Research firm IDC describes cloud computing as "an emerging IT development, deployment and delivery model, enabling real-time delivery of products, services and solutions over the Internet." Using this definition, IDC estimates the cloud computing market will reach $42 billion in 2012.

Analyst firm Gartner defines the new technology pitch phrase as "a style of computing where scalable and elastic IT-enabled capabilities are provided 'as a service' to external customers using Internet technologies." Under this definition (which includes online advertising), Gartner estimates global industry revenue will rise 21.3% in 2009 to $56.3 billion. Merrill Lynch chooses not to define the term but does project cloud-computing revenues will reach $160 billion in 2011.

SaaS analyst firm THINKstrategies defines cloud computing as a set of web-based tools and services which permit users to acquire computing resources and development capabilities to build or support applications, or perform specific IT functions on a pay-as-you-go basis.

This blog author believes cloud computing is simply a style of computing in which dynamically scalable and often virtualized resources are provided as a service over the Internet.

While analyst definitions vary, most of the thought leaders share the key ingredients of Internet delivery, subscription pricing, outsourced management and elastic or expandable on demand utility. Today’s definitions continue to be largely focused on IT components and thereby leave the IT buyer to determine the business value based on their particular objectives, constraints and environment.

The Future of Cloud Computing

So what’s the future for cloud computing? According to Alex Bochannek, a curator at the Computer History Museum in Mountain View, CA, cloud computing may join past high flying technical terms such as ‘cyberspace and ‘Web 2.0’ that initially described a game changing technology but were ultimately replaced by the next industry catch phrase. Bochannek comments, "The problem isn't so much the term but the extended usage of it to subsume other things." I think Larry Ellison would agree, according to the Oracle CEO, “The computer industry is the only industry that is more fashion-driven than women's fashion." However, not to be left off the media power wagon, Ellison himself now describes Oracle’s upcoming software releases as “cloud computing ready.”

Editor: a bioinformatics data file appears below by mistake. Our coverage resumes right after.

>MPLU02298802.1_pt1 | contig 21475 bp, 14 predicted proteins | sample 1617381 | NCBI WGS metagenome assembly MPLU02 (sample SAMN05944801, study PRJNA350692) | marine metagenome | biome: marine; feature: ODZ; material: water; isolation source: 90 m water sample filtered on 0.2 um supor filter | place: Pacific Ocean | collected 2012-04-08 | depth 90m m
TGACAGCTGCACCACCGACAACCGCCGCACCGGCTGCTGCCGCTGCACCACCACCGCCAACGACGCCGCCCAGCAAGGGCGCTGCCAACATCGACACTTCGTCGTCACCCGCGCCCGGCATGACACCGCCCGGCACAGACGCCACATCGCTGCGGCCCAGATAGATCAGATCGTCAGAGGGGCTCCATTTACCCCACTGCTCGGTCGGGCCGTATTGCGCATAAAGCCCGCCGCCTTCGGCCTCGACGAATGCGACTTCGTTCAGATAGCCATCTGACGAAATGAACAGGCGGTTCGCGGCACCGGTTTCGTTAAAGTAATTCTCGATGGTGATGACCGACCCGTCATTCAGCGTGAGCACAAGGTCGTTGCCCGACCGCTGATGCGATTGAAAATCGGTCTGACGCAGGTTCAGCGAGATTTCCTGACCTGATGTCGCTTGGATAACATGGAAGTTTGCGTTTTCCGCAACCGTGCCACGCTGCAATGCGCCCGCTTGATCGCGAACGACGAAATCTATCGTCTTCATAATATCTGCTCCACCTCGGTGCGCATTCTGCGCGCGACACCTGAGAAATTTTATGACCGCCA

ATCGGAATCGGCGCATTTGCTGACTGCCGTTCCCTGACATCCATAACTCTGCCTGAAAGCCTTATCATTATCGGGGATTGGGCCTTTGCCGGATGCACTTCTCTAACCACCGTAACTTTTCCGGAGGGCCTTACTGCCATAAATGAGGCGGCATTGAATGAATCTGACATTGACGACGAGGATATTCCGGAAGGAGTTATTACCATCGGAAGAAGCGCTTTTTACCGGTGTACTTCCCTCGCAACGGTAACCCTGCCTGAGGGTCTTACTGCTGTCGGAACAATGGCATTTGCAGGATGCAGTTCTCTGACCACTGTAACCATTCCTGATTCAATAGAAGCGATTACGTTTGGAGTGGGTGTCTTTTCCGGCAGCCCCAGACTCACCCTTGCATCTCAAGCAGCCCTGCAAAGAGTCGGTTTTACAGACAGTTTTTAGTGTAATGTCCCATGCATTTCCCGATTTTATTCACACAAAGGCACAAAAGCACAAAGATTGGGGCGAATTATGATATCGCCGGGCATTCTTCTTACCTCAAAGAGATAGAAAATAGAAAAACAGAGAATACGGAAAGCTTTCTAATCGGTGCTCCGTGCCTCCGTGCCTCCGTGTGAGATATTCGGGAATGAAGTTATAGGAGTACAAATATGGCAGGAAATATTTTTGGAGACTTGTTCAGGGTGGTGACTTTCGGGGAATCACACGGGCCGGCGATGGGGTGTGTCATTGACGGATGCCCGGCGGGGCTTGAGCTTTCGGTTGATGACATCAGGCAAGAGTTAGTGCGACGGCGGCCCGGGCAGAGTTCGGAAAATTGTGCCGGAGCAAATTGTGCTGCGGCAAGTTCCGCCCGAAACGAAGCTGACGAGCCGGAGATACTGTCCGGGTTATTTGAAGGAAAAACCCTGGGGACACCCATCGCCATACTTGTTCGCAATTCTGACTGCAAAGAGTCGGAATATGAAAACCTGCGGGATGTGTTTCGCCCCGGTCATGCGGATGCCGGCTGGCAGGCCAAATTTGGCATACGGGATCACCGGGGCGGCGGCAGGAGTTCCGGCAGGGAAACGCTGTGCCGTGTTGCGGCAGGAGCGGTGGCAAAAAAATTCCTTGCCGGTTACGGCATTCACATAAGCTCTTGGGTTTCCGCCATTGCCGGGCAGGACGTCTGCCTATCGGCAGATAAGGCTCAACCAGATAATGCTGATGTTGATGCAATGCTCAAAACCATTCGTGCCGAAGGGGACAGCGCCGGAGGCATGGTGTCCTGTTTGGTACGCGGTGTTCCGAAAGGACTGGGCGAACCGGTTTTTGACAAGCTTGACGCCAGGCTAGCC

Technorati: Technology Media, Cloud Computing, SaaS  Technorati Add to Technorati Favorites Technology Media, Cloud Computing, SaaS Save this page to
Posted In:   Cloud Computing  PermalinkPermalink  CommentsComments (3) TrackbackTrackback (1)


Trackback URL for this blog post:


By Brian Campbell
Are cloud computing business software applications less expensive than traditional applications over the software's useful life?

Generally yes, however, to make an informed decision you will have to assemble an apples to apples comparison. Comparing the SaaS or cloud annual subscription amounts to the up-front capital expenditure for on-premise software will be straightforward. However, the most material financial investments for traditional business systems are the costs for implementation, training, maintenance, hardware, staffing, integration, customization and/or upgrades. These post-application procurement expenses are often called the hidden costs and most recognized analyst firms suggest that the ratio between hidden costs and business application investment is at least 2 to 1 (e.g. for every dollar spent on business software license, two dollars will be spent on hidden costs) and very often 4 to 1 or higher.

Some legacy vendors throw FUD at SaaS and cloud computing TCO by suggesting that these newer delivery models cost more over the long run. While cost projections vary by vendor and customer, several analyst firms have produced SaaS TCO schedules which demonstrate that SaaS solutions are not more expensive over the life of the software when all relevant factors are considered.